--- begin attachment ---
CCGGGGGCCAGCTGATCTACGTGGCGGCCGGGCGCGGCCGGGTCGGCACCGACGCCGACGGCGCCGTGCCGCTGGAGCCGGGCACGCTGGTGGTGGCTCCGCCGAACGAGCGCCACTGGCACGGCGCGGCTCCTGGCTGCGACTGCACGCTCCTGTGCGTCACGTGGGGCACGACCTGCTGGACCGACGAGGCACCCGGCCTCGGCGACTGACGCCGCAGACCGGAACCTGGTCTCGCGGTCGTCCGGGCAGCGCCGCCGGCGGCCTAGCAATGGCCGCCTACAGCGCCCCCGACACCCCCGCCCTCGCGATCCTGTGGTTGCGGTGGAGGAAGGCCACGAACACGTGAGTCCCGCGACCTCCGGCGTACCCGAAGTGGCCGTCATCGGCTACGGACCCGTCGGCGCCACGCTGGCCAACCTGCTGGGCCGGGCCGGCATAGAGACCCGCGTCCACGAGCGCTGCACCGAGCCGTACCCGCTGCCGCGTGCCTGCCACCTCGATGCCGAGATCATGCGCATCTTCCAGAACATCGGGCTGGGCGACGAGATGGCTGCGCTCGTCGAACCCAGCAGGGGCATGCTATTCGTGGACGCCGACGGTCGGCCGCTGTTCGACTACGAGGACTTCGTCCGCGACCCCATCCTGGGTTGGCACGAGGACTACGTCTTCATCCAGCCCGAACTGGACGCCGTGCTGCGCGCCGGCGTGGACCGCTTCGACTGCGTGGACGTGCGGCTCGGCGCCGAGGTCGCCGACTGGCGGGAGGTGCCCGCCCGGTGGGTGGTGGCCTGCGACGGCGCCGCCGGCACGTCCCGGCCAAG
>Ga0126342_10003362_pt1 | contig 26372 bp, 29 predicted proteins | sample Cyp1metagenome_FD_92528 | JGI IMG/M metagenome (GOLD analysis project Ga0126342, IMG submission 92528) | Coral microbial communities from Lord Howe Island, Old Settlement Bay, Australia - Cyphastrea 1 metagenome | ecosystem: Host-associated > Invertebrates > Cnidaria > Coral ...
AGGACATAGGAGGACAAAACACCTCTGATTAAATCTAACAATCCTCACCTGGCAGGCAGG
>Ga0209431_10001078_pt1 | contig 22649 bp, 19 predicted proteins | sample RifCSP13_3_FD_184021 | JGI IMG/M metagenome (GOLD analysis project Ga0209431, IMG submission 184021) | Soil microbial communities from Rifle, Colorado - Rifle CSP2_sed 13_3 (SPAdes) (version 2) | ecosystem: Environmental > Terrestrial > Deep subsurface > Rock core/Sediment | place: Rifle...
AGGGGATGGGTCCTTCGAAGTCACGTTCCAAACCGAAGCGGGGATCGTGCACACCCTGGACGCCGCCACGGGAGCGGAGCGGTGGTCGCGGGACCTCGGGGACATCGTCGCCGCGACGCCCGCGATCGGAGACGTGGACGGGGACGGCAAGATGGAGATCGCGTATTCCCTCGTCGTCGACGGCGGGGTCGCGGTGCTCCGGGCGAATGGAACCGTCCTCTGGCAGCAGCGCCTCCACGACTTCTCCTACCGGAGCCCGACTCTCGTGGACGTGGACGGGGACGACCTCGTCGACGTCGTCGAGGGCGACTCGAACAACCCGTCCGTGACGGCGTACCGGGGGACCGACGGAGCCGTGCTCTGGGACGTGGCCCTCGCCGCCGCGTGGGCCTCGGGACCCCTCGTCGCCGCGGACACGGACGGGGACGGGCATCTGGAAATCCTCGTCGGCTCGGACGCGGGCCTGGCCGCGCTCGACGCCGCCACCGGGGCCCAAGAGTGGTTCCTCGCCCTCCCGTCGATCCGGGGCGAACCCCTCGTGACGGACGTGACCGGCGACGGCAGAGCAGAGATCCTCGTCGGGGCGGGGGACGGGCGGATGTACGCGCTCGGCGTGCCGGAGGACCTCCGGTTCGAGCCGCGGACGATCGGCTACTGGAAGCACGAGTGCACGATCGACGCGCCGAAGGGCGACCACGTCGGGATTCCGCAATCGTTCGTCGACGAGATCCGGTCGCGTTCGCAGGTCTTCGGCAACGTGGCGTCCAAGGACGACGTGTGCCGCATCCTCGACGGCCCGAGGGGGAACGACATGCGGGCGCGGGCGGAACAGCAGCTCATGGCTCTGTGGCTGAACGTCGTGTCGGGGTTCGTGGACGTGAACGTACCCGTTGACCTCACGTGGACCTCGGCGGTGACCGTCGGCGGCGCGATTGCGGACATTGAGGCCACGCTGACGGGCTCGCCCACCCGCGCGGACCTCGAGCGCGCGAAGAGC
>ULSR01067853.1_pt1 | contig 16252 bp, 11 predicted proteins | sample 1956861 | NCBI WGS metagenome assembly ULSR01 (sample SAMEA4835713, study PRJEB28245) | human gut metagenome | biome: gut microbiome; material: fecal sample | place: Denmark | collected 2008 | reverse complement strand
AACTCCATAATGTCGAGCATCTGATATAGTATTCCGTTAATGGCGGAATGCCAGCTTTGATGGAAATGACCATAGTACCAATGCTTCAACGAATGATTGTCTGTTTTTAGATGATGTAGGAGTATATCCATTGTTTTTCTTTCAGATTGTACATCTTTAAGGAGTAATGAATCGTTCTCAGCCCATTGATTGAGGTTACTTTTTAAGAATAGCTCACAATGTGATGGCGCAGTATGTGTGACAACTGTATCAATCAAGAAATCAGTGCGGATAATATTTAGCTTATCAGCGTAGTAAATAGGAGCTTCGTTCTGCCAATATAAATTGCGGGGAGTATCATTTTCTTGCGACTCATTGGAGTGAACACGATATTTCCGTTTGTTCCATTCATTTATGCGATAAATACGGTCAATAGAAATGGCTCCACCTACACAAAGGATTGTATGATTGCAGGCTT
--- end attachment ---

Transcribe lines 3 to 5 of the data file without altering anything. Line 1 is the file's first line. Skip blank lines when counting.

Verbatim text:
AGGACATAGGAGGACAAAACACCTCTGATTAAATCTAACAATCCTCACCTGGCAGGCAGG
>Ga0209431_10001078_pt1 | contig 22649 bp, 19 predicted proteins | sample RifCSP13_3_FD_184021 | JGI IMG/M metagenome (GOLD analysis project Ga0209431, IMG submission 184021) | Soil microbial communities from Rifle, Colorado - Rifle CSP2_sed 13_3 (SPAdes) (version 2) | ecosystem: Environmental > Terrestrial > Deep subsurface > Rock core/Sediment | place: Rifle...
AGGGGATGGGTCCTTCGAAGTCACGTTCCAAACCGAAGCGGGGATCGTGCACACCCTGGACGCCGCCACGGGAGCGGAGCGGTGGTCGCGGGACCTCGGGGACATCGTCGCCGCGACGCCCGCGATCGGAGACGTGGACGGGGACGGCAAGATGGAGATCGCGTATTCCCTCGTCGTCGACGGCGGGGTCGCGGTGCTCCGGGCGAATGGAACCGTCCTCTGGCAGCAGCGCCTCCACGACTTCTCCTACCGGAGCCCGACTCTCGTGGACGTGGACGGGGACGACCTCGTCGACGTCGTCGAGGGCGACTCGAACAACCCGTCCGTGACGGCGTACCGGGGGACCGACGGAGCCGTGCTCTGGGACGTGGCCCTCGCCGCCGCGTGGGCCTCGGGACCCCTCGTCGCCGCGGACACGGACGGGGACGGGCATCTGGAAATCCTCGTCGGCTCGGACGCGGGCCTGGCCGCGCTCGACGCCGCCACCGGGGCCCAAGAGTGGTTCCTCGCCCTCCCGTCGATCCGGGGCGAACCCCTCGTGACGGACGTGACCGGCGACGGCAGAGCAGAGATCCTCGTCGGGGCGGGGGACGGGCGGATGTACGCGCTCGGCGTGCCGGAGGACCTCCGGTTCGAGCCGCGGACGATCGGCTACTGGAAGCACGAGTGCACGATCGACGCGCCGAAGGGCGACCACGTCGGGATTCCGCAATCGTTCGTCGACGAGATCCGGTCGCGTTCGCAGGTCTTCGGCAACGTGGCGTCCAAGGACGACGTGTGCCGCATCCTCGACGGCCCGAGGGGGAACGACATGCGGGCGCGGGCGGAACAGCAGCTCATGGCTCTGTGGCTGAACGTCGTGTCGGGGTTCGTGGACGTGAACGTACCCGTTGACCTCACGTGGACCTCGGCGGTGACCGTCGGCGGCGCGATTGCGGACATTGAGGCCACGCTGACGGGCTCGCCCACCCGCGCGGACCTCGAGCGCGCGAAGAGC